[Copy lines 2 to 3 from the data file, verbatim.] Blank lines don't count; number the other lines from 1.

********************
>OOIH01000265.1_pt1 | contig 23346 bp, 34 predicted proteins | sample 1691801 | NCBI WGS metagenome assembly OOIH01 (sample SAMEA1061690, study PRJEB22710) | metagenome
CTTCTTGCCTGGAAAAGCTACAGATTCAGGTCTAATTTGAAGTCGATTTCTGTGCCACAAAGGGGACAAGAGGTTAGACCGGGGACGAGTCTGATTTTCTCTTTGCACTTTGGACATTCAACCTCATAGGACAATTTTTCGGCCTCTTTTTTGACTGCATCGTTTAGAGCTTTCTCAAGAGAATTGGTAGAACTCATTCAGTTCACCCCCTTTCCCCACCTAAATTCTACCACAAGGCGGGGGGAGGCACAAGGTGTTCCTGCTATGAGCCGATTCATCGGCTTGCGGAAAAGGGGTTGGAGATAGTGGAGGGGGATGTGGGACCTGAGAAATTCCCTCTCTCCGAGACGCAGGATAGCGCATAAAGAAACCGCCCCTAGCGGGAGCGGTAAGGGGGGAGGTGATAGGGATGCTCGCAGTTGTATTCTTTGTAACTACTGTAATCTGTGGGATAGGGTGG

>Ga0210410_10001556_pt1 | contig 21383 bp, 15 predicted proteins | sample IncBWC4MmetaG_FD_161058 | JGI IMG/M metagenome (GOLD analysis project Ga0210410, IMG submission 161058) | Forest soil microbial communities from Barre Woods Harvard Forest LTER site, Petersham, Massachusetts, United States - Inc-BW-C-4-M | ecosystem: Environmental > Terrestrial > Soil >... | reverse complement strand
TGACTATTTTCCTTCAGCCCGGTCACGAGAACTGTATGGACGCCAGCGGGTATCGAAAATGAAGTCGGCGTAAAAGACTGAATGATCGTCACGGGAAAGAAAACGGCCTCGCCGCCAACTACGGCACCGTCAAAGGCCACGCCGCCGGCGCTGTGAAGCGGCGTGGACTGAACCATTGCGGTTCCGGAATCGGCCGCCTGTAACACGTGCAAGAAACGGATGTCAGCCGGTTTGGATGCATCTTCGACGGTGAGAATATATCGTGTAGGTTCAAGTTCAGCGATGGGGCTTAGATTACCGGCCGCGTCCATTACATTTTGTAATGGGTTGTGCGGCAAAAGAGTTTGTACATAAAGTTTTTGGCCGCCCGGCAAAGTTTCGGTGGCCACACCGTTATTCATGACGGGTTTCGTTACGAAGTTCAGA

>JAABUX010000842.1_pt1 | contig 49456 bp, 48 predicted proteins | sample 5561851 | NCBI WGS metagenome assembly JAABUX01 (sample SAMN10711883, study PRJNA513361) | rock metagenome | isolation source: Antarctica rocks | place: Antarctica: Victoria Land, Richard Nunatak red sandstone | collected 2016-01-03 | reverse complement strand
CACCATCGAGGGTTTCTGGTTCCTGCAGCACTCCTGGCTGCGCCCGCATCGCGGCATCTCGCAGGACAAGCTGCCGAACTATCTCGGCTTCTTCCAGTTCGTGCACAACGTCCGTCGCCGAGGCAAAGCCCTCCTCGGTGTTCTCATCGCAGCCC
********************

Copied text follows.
CTTCTTGCCTGGAAAAGCTACAGATTCAGGTCTAATTTGAAGTCGATTTCTGTGCCACAAAGGGGACAAGAGGTTAGACCGGGGACGAGTCTGATTTTCTCTTTGCACTTTGGACATTCAACCTCATAGGACAATTTTTCGGCCTCTTTTTTGACTGCATCGTTTAGAGCTTTCTCAAGAGAATTGGTAGAACTCATTCAGTTCACCCCCTTTCCCCACCTAAATTCTACCACAAGGCGGGGGGAGGCACAAGGTGTTCCTGCTATGAGCCGATTCATCGGCTTGCGGAAAAGGGGTTGGAGATAGTGGAGGGGGATGTGGGACCTGAGAAATTCCCTCTCTCCGAGACGCAGGATAGCGCATAAAGAAACCGCCCCTAGCGGGAGCGGTAAGGGGGGAGGTGATAGGGATGCTCGCAGTTGTATTCTTTGTAACTACTGTAATCTGTGGGATAGGGTGG

>Ga0210410_10001556_pt1 | contig 21383 bp, 15 predicted proteins | sample IncBWC4MmetaG_FD_161058 | JGI IMG/M metagenome (GOLD analysis project Ga0210410, IMG submission 161058) | Forest soil microbial communities from Barre Woods Harvard Forest LTER site, Petersham, Massachusetts, United States - Inc-BW-C-4-M | ecosystem: Environmental > Terrestrial > Soil >... | reverse complement strand